How To Write Effective Headlines Part 2 [Copywriting Mini Guides]

This week we’re looking at headlines, but not any old type of headlines, I’m talking about the meta level behind them (read Part 1 here).

To get to that, we need to start by asking a fundamental question: what is a headline? (you can find out more about the concepts of metaphysics and philosophy that drive great copywriting in my upcoming book – COPY, out in a couple of weeks – announcement soon).

Google describes a headline as a ‘heading at the top of a page’. Fine. So what’s a heading then? That is apparently a ‘title’. So what’s a title? Turns out that’s the name of something.

Copywriters don’t see it that way of course. To see a headline as simply the name of what follows is deemed (by the good and the great among us at least) to be about as boring as it’s possible to be.

Newspaper editors (that is: editors-in-chief, headline writers, and copy editors) have definite opinions on this (and when it comes to headline creation they’re the best in the business).

They see and understand the distinction between a so-called red-top newspaper and the serious press. Red-tops sell on scandal, attribution, and gossip, whereas the latter sell on facts (or used to back in the good old days).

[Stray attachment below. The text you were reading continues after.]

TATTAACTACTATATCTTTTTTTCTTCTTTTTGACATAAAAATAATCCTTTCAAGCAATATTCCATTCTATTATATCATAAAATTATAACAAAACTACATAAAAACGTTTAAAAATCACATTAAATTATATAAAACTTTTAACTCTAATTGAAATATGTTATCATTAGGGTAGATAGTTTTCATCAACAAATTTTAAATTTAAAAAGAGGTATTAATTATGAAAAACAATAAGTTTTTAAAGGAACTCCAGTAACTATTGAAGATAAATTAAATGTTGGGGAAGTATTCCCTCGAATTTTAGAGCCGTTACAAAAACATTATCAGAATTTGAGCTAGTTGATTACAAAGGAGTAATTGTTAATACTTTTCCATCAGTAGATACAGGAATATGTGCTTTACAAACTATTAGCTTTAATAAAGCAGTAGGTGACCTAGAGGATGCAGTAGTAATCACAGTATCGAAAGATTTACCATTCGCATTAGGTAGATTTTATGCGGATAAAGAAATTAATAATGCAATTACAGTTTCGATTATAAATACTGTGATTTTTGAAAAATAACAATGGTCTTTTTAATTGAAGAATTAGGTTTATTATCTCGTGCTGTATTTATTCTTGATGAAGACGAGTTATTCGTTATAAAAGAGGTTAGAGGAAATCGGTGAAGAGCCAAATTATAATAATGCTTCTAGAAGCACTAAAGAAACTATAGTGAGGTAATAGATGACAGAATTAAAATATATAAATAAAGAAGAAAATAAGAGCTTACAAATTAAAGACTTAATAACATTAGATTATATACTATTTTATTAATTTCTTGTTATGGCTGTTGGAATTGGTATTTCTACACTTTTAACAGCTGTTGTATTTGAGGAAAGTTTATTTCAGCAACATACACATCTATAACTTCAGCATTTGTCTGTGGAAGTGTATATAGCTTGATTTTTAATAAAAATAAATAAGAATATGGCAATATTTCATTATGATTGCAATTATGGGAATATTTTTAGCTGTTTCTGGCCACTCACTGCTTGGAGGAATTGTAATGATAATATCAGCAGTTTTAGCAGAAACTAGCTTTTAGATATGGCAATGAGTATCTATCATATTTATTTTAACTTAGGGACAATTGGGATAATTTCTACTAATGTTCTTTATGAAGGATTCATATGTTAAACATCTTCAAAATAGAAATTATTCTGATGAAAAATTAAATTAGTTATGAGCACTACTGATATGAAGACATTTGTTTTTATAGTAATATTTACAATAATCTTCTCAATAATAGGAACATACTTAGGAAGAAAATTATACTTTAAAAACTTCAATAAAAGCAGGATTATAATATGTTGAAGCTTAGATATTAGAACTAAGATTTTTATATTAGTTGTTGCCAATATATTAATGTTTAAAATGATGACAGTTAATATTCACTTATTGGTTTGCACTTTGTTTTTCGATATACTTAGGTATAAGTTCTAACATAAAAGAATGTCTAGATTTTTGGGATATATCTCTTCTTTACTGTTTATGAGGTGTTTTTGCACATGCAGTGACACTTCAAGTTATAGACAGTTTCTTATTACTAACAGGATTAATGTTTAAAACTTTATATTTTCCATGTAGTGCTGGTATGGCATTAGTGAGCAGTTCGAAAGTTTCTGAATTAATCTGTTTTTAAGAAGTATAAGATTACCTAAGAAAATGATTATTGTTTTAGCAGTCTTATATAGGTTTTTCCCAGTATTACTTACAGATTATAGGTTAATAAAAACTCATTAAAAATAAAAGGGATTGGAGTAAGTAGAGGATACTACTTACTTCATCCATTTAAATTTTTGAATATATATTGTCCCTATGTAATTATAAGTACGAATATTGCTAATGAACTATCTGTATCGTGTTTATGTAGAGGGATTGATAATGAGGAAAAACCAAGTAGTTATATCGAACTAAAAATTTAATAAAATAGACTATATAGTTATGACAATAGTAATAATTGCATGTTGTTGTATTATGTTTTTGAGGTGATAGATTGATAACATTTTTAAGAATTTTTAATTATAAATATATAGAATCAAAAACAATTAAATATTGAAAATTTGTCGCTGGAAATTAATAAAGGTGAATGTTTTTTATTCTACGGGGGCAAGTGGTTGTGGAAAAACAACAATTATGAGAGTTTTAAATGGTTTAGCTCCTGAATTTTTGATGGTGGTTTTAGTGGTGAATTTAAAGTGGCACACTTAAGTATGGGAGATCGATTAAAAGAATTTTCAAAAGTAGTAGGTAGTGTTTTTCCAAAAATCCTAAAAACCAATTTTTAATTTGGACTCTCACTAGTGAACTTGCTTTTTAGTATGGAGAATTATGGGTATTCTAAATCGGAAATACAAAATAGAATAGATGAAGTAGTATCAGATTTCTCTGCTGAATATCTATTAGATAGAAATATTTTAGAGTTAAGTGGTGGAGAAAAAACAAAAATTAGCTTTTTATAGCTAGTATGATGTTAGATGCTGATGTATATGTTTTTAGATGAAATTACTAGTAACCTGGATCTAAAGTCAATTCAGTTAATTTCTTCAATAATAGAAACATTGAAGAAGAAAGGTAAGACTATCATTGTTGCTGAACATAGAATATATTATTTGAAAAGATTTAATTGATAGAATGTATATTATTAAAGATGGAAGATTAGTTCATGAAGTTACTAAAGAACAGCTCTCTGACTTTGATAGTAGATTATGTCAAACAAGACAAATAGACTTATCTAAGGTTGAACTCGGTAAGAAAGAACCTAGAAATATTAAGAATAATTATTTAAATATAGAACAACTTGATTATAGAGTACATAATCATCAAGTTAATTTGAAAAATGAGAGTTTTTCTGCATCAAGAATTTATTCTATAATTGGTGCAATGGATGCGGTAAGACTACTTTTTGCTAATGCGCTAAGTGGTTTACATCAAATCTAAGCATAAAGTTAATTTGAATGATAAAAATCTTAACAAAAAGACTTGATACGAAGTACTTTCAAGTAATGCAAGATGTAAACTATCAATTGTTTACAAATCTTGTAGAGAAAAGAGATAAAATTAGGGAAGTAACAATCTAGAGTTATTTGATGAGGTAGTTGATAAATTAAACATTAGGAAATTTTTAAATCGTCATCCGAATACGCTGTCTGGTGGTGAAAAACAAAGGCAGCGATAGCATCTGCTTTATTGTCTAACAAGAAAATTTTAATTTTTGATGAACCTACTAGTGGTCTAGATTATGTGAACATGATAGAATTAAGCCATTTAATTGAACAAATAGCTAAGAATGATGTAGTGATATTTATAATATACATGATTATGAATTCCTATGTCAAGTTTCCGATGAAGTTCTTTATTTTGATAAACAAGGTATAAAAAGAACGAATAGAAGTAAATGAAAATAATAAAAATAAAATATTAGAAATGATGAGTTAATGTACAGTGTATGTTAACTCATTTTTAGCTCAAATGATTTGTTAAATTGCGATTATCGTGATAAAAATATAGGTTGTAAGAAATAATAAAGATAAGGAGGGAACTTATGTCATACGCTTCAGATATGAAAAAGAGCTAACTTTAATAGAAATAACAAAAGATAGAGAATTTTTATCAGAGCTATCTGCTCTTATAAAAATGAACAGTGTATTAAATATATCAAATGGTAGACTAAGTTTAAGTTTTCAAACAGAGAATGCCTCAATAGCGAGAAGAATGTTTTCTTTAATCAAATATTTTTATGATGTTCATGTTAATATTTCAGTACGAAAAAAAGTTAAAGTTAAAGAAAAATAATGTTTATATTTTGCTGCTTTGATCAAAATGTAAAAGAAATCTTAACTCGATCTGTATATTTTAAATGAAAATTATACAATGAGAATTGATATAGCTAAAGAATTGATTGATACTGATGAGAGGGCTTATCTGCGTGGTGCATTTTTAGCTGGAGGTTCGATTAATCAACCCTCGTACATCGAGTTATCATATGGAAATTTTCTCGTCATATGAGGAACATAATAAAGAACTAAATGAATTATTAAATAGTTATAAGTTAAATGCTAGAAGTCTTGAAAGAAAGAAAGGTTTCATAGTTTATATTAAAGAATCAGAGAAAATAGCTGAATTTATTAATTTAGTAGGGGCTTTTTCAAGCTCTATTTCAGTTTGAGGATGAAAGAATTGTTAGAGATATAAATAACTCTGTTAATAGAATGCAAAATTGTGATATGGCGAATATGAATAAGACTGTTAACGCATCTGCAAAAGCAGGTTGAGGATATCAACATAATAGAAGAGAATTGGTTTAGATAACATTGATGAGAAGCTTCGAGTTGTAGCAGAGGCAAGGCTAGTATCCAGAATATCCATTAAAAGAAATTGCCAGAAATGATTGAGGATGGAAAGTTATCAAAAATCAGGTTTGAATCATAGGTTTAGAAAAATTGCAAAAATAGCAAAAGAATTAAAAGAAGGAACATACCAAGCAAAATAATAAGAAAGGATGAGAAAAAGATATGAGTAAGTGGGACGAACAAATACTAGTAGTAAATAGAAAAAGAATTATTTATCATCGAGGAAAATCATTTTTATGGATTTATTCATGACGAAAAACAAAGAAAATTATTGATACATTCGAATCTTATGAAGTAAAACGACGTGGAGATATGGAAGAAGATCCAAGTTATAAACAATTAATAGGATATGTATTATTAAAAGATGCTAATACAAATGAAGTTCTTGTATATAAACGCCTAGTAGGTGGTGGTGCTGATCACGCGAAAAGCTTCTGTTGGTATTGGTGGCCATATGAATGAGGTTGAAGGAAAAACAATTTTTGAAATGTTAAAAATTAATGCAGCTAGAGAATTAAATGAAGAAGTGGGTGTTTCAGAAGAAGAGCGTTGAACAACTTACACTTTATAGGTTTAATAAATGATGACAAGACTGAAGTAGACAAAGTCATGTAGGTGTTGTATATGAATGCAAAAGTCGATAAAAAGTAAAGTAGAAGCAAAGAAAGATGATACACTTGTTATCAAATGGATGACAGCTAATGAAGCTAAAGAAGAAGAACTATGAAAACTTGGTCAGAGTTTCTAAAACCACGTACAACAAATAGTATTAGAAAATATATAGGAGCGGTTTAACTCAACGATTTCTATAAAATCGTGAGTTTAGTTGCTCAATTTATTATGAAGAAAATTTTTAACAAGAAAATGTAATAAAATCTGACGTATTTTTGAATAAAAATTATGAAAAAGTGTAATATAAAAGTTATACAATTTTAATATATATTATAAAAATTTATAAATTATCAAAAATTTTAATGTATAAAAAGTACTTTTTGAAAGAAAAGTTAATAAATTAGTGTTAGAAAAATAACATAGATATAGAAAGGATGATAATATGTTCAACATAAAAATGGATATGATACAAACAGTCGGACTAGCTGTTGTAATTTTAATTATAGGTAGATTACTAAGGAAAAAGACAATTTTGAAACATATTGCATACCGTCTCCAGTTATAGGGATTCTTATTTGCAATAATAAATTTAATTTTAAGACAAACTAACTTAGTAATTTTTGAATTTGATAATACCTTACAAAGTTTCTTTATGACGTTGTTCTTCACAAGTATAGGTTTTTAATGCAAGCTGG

Why does this distinction matter? Because they understand their audience. If the London Times ran this headline “Britain’s Fattest Woman Ate Fridge And Died” it would have to be April Fools’ Day (that headline first appeared in the Daily Star in 2014).

Headlines like that are what the red-tops crave of course. Their audiences love and expect it.

If you take the Internet Marketing Industry (IMI), no self-respecting IMI copywriter would ever dare submit a headline as boring as: “Canadian Book-Buying Habits Haven’t Changed Much in the Last Year” (from Forbes 2020) – they’d never get another IMI gig again.

But let’s take a different industry. Book publishing. We always judge a book by its cover (especially in air terminals). Book titles matter. A great title can sell a million.

Take “Eats, Shoots and Leaves”. It’s ranked #9347 on Amazon (Feb 2021). Compare that to the highly rated classic “Penguin Guide to Punctuation” which is ranked #55434. Eats, Shoots and Leaves has 10x the number of reviews and a 5x higher ranking, so it’s not surprising that the result is an exponential increase in its rate of sales.

Yet Eats, Shoots and Leaves came out 6 years after the Penguin guide. In other words, it wasn’t even first to market (and there have been a gazillion books going back centuries before either of those were even thought of).

The point is, there’s a lot more to headlines than most people have any idea about, and that matters because our credentials as copywriters depends on the cash we generate for our clients.

So how can we use this knowledge to our advantage? Click here for part 3.

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